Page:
Narrative of the Most Remarkable Events Which Occurred In and Near Leipzig eBook

This eBook from the Gutenberg Project consists of approximately 106 pages of information about Narrative of the Most Remarkable Events Which Occurred In and Near Leipzig.
it to the countries which he forced into his alliance as a supreme felicity to have their sons led forth to fight foreign battles, and to have many thousands of them sacrificed every year upon the altar of his ambition, now sees them all abandon him, and become his bitterest enemies.  The Great Empire is now an idle dream.  Already is he nearly confined within that ancient France, which has lost through him the flower of her population.  Long has discontent lurked there in every bosom; long have her people beheld with indignation their youth driven across the Rhine, into foreign lands, where they were swept away by cold, famine, and the sword, so that few of them revisited their paternal homes.  Will the nation again be ready to bathe foreign plains with the blood of half a million of fresh victims?  Scarcely can it be so infatuated.  The French too are now roused from their torpor:  like the Germans, they will confine their exertions to the defence of their own frontiers against those mighty armies of Europe, which, crowned with laurels, wield the sword in one hand, and bear the olive of peace in the other.

SUPPLEMENT.

The following letter, which cannot but be considered as most honourable to the writer, contains so many minute, but, at the same time, highly characteristic traits, that it cannot fail to prove extremely interesting to every reader.  No other apology is necessary for its introduction here by way of Supplement.

Leipzig, Nov. 3, 1813.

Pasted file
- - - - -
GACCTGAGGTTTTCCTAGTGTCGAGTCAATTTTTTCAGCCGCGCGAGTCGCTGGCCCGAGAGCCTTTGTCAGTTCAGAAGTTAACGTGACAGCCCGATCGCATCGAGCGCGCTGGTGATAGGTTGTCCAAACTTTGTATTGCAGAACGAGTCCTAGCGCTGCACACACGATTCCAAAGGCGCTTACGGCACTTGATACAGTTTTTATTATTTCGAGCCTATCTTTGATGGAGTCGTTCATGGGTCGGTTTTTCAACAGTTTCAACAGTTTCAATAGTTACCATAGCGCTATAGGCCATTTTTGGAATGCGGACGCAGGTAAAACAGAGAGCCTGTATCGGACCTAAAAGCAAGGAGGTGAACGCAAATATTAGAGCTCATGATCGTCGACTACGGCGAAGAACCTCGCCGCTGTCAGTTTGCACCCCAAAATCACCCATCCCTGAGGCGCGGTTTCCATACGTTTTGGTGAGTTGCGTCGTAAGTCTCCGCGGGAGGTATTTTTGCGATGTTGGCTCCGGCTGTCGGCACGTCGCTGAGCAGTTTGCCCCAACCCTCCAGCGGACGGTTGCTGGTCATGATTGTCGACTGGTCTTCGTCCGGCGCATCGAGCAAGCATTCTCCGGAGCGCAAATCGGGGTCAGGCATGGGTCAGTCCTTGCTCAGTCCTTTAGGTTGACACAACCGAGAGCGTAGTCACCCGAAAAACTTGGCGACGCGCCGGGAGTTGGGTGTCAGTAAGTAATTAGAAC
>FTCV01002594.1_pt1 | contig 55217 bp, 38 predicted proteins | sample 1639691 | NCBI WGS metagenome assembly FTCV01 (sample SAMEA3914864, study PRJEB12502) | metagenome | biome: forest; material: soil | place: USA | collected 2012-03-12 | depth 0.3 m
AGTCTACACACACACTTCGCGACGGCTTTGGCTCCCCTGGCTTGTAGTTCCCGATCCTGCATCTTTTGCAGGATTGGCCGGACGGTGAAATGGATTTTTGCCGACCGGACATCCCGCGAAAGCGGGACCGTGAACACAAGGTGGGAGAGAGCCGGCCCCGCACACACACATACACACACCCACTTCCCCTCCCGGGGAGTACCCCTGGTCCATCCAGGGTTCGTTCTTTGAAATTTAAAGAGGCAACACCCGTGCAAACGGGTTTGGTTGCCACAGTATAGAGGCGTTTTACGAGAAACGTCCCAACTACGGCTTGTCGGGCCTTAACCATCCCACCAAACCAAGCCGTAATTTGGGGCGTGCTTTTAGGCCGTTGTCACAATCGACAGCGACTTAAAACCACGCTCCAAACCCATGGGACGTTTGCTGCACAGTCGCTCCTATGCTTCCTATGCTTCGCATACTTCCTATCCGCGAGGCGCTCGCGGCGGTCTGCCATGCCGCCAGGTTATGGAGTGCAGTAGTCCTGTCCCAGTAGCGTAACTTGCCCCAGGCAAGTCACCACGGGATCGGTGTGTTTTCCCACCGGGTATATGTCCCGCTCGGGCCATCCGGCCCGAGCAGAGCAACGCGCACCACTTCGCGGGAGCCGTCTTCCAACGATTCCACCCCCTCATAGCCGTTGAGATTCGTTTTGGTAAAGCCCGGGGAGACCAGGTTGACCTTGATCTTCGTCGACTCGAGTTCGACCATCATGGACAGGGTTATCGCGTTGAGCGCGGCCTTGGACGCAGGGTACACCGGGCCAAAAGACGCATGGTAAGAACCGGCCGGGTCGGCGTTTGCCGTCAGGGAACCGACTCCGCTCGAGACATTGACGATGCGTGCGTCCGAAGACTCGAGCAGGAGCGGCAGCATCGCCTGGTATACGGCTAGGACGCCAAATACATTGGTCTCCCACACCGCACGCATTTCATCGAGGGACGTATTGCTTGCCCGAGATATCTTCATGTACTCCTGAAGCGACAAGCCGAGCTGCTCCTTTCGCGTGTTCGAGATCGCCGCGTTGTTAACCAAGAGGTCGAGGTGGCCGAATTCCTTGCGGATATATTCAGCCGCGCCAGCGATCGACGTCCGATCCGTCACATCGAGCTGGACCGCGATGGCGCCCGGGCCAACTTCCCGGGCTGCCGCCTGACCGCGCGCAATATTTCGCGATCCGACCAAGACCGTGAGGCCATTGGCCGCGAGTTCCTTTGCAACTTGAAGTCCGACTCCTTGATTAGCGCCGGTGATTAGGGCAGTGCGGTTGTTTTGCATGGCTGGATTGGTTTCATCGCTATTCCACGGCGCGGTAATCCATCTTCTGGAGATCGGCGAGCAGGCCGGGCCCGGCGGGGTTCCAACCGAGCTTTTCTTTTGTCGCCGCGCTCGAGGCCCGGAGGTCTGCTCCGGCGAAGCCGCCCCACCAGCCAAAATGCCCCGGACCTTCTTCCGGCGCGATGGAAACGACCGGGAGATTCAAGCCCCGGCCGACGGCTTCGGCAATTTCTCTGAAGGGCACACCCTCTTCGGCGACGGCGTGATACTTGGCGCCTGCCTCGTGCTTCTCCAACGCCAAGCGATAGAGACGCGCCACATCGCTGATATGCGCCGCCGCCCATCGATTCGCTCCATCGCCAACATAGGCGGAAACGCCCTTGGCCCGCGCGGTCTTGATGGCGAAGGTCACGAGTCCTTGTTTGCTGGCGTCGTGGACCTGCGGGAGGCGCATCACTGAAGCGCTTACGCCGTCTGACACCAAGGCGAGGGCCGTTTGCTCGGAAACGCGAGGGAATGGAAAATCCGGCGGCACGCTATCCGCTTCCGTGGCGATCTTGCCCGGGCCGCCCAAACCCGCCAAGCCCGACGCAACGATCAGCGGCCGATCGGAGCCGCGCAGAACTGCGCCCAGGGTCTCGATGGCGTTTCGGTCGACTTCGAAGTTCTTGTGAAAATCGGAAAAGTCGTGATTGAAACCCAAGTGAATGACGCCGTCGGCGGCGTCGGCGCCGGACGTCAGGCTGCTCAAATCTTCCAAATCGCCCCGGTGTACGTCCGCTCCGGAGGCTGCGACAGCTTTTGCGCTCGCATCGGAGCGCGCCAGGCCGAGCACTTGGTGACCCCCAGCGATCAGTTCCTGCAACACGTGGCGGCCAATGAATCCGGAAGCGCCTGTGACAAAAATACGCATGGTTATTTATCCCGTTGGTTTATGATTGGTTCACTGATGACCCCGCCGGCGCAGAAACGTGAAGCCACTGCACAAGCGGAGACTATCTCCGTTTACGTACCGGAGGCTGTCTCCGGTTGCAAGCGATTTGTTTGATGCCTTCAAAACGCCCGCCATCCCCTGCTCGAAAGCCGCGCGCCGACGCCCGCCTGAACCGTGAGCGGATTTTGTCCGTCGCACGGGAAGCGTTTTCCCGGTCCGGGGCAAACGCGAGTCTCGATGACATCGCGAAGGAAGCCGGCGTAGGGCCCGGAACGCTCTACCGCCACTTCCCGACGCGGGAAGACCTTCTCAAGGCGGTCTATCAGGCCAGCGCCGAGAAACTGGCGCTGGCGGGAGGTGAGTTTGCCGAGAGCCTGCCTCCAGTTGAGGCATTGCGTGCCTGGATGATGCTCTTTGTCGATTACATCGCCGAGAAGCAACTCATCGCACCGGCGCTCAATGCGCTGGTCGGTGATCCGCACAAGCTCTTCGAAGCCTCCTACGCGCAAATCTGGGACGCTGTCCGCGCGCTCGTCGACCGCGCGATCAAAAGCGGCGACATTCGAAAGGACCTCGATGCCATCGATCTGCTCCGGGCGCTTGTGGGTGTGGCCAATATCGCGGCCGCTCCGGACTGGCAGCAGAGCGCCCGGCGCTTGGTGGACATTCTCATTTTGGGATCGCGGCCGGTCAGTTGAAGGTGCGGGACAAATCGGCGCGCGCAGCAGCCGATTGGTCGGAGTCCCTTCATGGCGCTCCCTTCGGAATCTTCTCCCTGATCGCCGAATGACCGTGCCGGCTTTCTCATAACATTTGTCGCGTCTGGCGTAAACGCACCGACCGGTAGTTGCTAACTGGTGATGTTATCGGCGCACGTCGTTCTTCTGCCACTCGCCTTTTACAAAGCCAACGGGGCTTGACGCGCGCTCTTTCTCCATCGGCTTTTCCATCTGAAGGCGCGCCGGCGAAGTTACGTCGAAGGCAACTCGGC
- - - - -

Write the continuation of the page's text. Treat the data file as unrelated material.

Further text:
DEAREST FRIEND,

You here see how ready I am to gratify your desire of knowing every thing that passed in my neighbourhood and that befell myself in the eventful days of October.  I proceed to the point without farther preamble.

Ever since the arrival of marshal Marmont I have constantly resided at the beautiful country-house of my employer at R***, where I imagined that I might be of some service during the impending events.  The general of brigade Chamois, an honest man, but a severe officer, was at first quartered there.

On the 14th of October every body expected a general engagement near Leipzig.  On that day several French corps had arrived in the neighbourhood.  The near thunders of the artillery, which began to roll, and the repeated assurances of the French officers that the anniversary of the battles of Ulm and Jena would not be suffered to pass uncelebrated, seemed to confirm this expectation.  The king of Saxony entered by the palisadoed gates of the outer city, and Napoleon also soon arrived.  The latter came from Dueben, and took possession of a bivouac in the open field, not far from the gallows, close to a great watch-fire.  I was one of those who hastened to the spot, to obtain a sight of the extraordinary man, little suspecting that a still greater honour awaited me, namely, that of sleeping under the same roof, nay, even of being admitted to a personal interview of some

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Narrative of the Most Remarkable Events Which Occurred In and Near Leipzig from Project Gutenberg. Public domain.
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